Tuesday 19 May

Back to business: how the pandemic innovates the business model in companies

with Alessandro Rossi (Professor of Economics and Business Management, University of Trento)

Link to the Youtube page of the event


In order to overcome a crisis, companies need more awareness of the short-term and long-term consequences of the pandemic shock on the demand and their traditional value proposition for customers. If we observe the reaction to the crisis, many of the interventions concerned the aspects of value delivery (think of the so-called business continuity). However, a more long-term oriented approach to the crisis management has also to rethink the methods of value creation and value capture (and the interdependencies between these three areas). Many examples that are described as “organizational resilience” hide, on closer inspection, merely reactive approaches to the crisis, based on a logic of normalization (“business as usual”). To develop the ability to face today’s situation and future shocks, this is not enough: companies must equip themselves with skills and organizational mechanisms for anticipation and anti-fragility, which would help them maintain high performance even in the contexts of high uncertainty.

Thursday 21 May

The reorganization of the supply chain in the context of a pandemic

with Marco Formentini (professor of Sustainable Supply Chain Management, DISI, University of Trento)

Link to the Youtube page of the event


The health emergency caused by the new coronavirus has had a strong global impact on the supply chains. The companies have faced an unprecedented disruption, with strong repercussions on the various links of the supply chain (a real “chain reaction”), and consequently an uncertain future. This talk discusses the main problems caused by the pandemic, and future developments for supply chain management in terms of risk management, development and adoption of new managerial paradigms, and the implications related to sustainability ‘and digital transformation.

Tuesday 26 May

Invitalia startup tools

with Susanna Zuccarini (Financial analyst, Invitalia)

Link to the Youtube page of the event

With 48 active partners and more than 70 events, Invitalia Startup System – the network of financial instruments and services for the creation and development of innovative companies- in just two years has become a robust structure that is constantly growing. Invitalia Startup System aims to improve the quality of investment opportunities towards Invitalia and to offer a number of services to facilitate access to incentives in different phases, such as support in the submission of applications for funding, the creation of connections with incubators, accelerators, Business Angel associations, Venture Capitalists and other actors specialized in the support for innovative and social impact businesses. Over 500 startups have participated in one-to-one meetings with Invitalia experts to receive methodological support for submitting the application.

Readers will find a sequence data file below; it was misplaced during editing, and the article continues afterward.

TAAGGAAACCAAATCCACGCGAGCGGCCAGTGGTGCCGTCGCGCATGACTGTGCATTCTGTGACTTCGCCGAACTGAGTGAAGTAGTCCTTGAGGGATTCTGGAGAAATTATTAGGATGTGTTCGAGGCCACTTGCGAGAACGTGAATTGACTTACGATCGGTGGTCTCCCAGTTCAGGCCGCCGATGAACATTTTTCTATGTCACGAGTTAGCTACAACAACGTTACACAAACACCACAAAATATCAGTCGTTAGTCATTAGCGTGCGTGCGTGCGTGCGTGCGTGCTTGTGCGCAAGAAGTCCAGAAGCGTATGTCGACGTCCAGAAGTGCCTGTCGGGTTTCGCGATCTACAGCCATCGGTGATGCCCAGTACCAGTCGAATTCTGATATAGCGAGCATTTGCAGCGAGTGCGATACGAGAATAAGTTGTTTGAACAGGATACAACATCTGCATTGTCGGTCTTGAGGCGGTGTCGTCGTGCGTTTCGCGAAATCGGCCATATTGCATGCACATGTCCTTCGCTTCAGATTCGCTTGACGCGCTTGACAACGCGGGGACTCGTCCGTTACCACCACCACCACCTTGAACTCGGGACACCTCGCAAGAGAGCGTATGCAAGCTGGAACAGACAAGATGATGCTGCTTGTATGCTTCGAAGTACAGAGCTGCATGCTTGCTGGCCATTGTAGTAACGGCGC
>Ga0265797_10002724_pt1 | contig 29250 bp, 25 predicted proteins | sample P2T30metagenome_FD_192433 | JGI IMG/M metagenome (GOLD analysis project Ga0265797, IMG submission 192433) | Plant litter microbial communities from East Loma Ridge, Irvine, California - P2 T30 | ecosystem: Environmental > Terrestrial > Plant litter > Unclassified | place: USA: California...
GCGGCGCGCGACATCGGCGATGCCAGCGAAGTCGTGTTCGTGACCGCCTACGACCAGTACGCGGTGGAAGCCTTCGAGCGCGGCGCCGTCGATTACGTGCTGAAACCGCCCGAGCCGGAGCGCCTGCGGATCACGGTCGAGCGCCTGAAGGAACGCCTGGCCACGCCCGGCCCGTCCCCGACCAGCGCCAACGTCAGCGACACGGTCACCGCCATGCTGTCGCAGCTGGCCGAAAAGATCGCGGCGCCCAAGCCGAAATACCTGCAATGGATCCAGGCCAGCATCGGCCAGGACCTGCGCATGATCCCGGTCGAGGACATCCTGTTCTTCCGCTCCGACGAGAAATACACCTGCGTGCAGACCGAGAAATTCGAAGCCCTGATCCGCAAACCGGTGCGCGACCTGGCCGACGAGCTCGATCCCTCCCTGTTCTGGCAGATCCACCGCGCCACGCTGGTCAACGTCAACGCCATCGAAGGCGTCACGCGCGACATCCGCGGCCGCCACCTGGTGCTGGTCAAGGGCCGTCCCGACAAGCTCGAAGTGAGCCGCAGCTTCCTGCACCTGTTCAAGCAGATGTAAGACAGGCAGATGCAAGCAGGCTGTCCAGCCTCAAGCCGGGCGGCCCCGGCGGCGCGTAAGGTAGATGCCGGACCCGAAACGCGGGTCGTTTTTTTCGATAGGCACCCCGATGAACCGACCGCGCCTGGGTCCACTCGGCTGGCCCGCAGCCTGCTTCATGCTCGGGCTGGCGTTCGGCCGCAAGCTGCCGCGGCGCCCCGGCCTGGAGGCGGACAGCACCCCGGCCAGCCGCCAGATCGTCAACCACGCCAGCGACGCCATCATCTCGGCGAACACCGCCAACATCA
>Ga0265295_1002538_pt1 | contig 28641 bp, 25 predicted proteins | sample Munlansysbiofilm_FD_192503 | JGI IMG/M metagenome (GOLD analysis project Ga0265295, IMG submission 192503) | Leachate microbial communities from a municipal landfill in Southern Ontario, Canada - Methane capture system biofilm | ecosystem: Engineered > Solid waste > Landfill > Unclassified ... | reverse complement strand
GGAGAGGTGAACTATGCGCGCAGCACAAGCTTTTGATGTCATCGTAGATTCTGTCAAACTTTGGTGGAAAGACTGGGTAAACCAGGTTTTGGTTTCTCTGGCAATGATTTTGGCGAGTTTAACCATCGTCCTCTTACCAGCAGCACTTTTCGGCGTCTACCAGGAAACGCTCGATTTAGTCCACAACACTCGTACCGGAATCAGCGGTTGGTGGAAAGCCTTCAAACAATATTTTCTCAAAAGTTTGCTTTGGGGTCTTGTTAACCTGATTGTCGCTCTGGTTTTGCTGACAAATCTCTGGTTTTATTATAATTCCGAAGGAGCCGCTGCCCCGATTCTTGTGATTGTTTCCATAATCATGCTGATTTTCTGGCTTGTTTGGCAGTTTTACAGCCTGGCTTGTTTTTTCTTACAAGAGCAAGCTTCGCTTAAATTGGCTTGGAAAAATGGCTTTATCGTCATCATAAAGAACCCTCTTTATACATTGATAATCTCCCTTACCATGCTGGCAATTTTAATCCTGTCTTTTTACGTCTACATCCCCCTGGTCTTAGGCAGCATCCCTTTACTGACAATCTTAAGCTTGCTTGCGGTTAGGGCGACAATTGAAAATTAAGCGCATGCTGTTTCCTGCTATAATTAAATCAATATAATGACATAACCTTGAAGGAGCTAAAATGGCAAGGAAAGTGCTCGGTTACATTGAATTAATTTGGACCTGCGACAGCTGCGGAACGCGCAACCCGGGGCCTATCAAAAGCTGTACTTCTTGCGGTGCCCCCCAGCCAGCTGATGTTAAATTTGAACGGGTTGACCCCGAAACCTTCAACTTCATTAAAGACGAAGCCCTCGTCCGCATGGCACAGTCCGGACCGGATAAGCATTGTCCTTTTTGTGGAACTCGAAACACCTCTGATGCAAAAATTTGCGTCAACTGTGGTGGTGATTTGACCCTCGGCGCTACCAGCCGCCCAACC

Thursday 28 May

How do digital communities generate social innovation and economic sustainability?

with Francesco Rullani (professor of innovation and management, Ca ‘Foscari University of Venice)

Link to the Youtube page of the event

The talk focuses on the digital transformation that we have experienced in this period and that has involved citizens, businesses and institutions in new digital communities. There are three changes that we need to highlight. The lockdown caused many businesses to shut down and severely limited mobility. Work, school and spare time activities have necessarily moved from the physical to the digital dimension. Another great change was the increase in participation and the desire to feel united, because we were all facing a problem that is bigger than any single individual. Consequently, we have tried to gather to build something together in order to face the common “enemy”. The third major change that we have observed due to the impact of the pandemic has been innovation since the world in which we were thrown was completely new, and therefore it was necessary to adapt. Imagining solutions, solving new problems, and consequently innovating has become the way to face each day. This was how the process of Digital Social Innovation has started. This process can continue beyond the pandemic, but only if we know how to invest in what we learned during the lockdown in a careful, strategic and inclusive way.

Thursday 4 June

How will healthcare spending in Trentino change after Covid 19?

with Alessio Scopa (General Manager, Sanifonds)

Link to the Youtube page of the event